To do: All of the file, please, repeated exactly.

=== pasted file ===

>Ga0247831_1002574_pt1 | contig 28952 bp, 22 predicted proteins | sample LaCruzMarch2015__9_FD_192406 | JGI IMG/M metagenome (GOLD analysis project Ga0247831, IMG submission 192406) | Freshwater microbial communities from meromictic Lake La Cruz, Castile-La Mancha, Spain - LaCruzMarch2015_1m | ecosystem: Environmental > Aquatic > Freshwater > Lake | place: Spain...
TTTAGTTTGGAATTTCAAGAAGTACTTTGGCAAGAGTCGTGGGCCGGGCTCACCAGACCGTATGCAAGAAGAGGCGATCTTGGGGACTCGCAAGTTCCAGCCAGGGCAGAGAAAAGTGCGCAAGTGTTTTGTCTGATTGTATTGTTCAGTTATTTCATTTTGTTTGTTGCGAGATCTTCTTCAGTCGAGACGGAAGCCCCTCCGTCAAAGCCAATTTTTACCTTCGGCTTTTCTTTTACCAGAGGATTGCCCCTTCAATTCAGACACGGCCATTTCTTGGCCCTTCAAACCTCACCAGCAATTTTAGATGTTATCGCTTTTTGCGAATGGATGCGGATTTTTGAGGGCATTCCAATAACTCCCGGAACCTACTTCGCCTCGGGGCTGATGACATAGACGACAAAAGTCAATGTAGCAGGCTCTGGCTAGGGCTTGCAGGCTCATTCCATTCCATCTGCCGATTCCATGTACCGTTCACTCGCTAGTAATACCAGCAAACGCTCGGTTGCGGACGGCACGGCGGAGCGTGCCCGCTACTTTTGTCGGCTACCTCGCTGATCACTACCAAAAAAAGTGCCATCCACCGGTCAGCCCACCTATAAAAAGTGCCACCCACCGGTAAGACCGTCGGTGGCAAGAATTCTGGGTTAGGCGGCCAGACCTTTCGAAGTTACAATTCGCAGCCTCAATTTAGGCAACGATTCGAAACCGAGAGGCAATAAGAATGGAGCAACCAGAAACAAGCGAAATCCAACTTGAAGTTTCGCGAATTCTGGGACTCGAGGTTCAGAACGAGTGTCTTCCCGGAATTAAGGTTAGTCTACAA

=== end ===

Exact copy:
>Ga0247831_1002574_pt1 | contig 28952 bp, 22 predicted proteins | sample LaCruzMarch2015__9_FD_192406 | JGI IMG/M metagenome (GOLD analysis project Ga0247831, IMG submission 192406) | Freshwater microbial communities from meromictic Lake La Cruz, Castile-La Mancha, Spain - LaCruzMarch2015_1m | ecosystem: Environmental > Aquatic > Freshwater > Lake | place: Spain...
TTTAGTTTGGAATTTCAAGAAGTACTTTGGCAAGAGTCGTGGGCCGGGCTCACCAGACCGTATGCAAGAAGAGGCGATCTTGGGGACTCGCAAGTTCCAGCCAGGGCAGAGAAAAGTGCGCAAGTGTTTTGTCTGATTGTATTGTTCAGTTATTTCATTTTGTTTGTTGCGAGATCTTCTTCAGTCGAGACGGAAGCCCCTCCGTCAAAGCCAATTTTTACCTTCGGCTTTTCTTTTACCAGAGGATTGCCCCTTCAATTCAGACACGGCCATTTCTTGGCCCTTCAAACCTCACCAGCAATTTTAGATGTTATCGCTTTTTGCGAATGGATGCGGATTTTTGAGGGCATTCCAATAACTCCCGGAACCTACTTCGCCTCGGGGCTGATGACATAGACGACAAAAGTCAATGTAGCAGGCTCTGGCTAGGGCTTGCAGGCTCATTCCATTCCATCTGCCGATTCCATGTACCGTTCACTCGCTAGTAATACCAGCAAACGCTCGGTTGCGGACGGCACGGCGGAGCGTGCCCGCTACTTTTGTCGGCTACCTCGCTGATCACTACCAAAAAAAGTGCCATCCACCGGTCAGCCCACCTATAAAAAGTGCCACCCACCGGTAAGACCGTCGGTGGCAAGAATTCTGGGTTAGGCGGCCAGACCTTTCGAAGTTACAATTCGCAGCCTCAATTTAGGCAACGATTCGAAACCGAGAGGCAATAAGAATGGAGCAACCAGAAACAAGCGAAATCCAACTTGAAGTTTCGCGAATTCTGGGACTCGAGGTTCAGAACGAGTGTCTTCCCGGAATTAAGGTTAGTCTACAA